- Oil prices fall in line with another decline across global stock markets on concern about a U.S. government shutdown and a worsening world economy.
- US crude drops below $43 a barrel for the first time since June 2017.
- Investors flock to perceived safe-haven assets such as gold and government debt, at the expense of crude oil and stocks.
U.S. crude plunged nearly 7 percent on Monday, hitting its lowest levels in a year and half, as the oil market fell in tandem with equities amid deepening turmoil in Washington DC.
The Dow Jones Industrial Average plummeted more than 600 points, while the closed in bear market territory. Both stock indexes were buffeted by headlines out of Washington, including a government shutdown and President Donald Trump's reported desire to fire Federal Reserve chair Jerome Powell over the central bank's interest rate increases.
The selling in global risk assets on Christmas Eve deepened a nearly three-month slide in oil prices. From peak to trough, U.S. crude has fallen nearly 45 percent from its 52-week high at the start of October. Brent has fallen as much as 42 percent over the same period.
"For now, there's no place to hide in any of these markets. Oil's being taken down with the stock market and the negative sentiment that's sweeping across really everything, and for now the downward pressure is going to persist," John Kilduff, founding partner at energy hedge fund Again Capital told CNBC's "Closing Bell" on Friday.
U.S. crude futures ended Monday's session down $3.06, or 6.7 percent, at $42.53, the lowest closing price since June 21, 2017. At the session low, WTI came within about 30 cents of U.S. crude's 2017 low at $42.05.
Brent crude futures fell 6.2 percent, or $3.35, to $50.47 a barrel, hitting a 16-month low.
Brent fell 11 percent last week, while U.S. crude posted its worst weekly performance in nearly three years.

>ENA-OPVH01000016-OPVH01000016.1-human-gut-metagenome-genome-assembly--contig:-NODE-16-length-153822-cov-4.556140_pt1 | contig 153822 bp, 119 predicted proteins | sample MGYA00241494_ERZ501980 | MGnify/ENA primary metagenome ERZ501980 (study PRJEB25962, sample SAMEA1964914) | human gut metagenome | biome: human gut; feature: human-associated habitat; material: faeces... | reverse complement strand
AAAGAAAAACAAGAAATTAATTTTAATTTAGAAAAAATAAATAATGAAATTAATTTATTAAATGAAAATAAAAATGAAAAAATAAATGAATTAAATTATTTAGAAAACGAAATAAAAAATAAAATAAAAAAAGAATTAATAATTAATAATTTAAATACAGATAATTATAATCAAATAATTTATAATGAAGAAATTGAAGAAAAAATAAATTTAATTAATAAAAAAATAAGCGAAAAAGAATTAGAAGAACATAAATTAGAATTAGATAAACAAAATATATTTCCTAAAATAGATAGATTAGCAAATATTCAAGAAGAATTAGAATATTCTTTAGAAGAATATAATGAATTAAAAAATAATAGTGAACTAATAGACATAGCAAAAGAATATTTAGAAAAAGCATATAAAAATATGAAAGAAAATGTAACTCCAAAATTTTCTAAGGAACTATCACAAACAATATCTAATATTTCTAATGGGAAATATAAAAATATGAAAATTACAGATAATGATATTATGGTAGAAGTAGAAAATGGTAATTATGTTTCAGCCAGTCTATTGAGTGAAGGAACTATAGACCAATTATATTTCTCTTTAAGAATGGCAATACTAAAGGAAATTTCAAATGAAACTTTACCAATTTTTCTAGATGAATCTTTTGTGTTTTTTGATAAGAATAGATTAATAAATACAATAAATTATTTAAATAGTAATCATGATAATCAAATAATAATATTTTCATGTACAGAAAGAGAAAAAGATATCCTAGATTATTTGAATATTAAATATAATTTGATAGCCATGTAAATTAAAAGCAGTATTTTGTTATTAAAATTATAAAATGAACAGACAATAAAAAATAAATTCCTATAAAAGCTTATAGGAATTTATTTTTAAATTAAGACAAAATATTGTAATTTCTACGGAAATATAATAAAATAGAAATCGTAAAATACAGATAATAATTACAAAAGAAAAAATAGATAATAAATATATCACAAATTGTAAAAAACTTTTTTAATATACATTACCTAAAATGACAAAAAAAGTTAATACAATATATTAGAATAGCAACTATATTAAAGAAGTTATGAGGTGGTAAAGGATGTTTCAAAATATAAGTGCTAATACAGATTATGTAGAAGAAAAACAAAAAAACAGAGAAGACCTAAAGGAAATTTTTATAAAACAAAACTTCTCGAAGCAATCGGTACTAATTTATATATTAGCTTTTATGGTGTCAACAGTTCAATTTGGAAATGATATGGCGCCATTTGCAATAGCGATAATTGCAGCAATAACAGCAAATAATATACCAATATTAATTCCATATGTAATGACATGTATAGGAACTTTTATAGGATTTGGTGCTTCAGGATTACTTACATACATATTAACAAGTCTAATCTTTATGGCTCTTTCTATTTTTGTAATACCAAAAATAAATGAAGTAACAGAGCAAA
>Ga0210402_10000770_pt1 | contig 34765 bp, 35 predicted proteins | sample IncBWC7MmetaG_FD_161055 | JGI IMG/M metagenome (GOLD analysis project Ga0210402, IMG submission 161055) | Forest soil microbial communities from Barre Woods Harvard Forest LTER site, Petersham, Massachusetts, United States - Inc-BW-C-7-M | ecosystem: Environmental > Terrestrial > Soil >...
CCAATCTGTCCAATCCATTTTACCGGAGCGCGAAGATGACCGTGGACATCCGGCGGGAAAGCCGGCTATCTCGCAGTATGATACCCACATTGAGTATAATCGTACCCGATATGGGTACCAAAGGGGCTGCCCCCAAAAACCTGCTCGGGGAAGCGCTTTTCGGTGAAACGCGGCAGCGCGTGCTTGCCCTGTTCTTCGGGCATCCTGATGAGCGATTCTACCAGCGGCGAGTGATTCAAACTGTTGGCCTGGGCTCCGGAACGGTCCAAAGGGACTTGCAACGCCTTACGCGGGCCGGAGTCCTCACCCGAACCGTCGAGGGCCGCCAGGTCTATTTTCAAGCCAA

The fourth-quarter rout in oil markets is being fueled by concerns about growing oversupply in the market. Top producers the United States, Russia and Saudi Arabia have pumped at record levels in recent months.
Meanwhile, forecasters now say demand for oil will grow more slowly than previously anticipated in 2019. Financial strain in emerging markets, rising interest rates and trade tensions are fueling fears of a slowdown in global economic growth, which would weigh on fuel consumption.
OPEC and allies led by Russia agreed this month to cut oil production by 1.2 million barrels per day from January.
Should that fail to balance the market, OPEC and its allies will hold an extraordinary meeting, United Arab Emirates Energy Minister Suhail al-Mazrouei said on Sunday.
"These cuts are probably going to work but it's going to take some time for them to show up," Denton Cinquegrana, chief oil analyst at Oil Price Information Service, told "Closing Bell." "If you think about the first quarter, you have refinery maintenance going on, so there's not going to be that crude oil demand that might normally be there."
The price drop has caused U.S. shale oil producers to curtail drilling plans for next year. The boom in shale output has made the United States the world's largest oil producer, overtaking Saudi Arabia and Russia.
Physical prices for Brent have also fallen in the last six weeks, driven by a drop in demand from Chinese refiners in particular, which has weighed on the value of barrels of anything from North Sea to Nigerian crude.
"The recent weakness in the physical Brent structure can be attributed to a broader easing of purchases by Asian refiners at this point, with lower end-Q1 intake weighing on spot assessments, and we can expect this pressure to carry through over the coming weeks," consultancy JBC Energy said in a report.
— Reuters contributed to this report.
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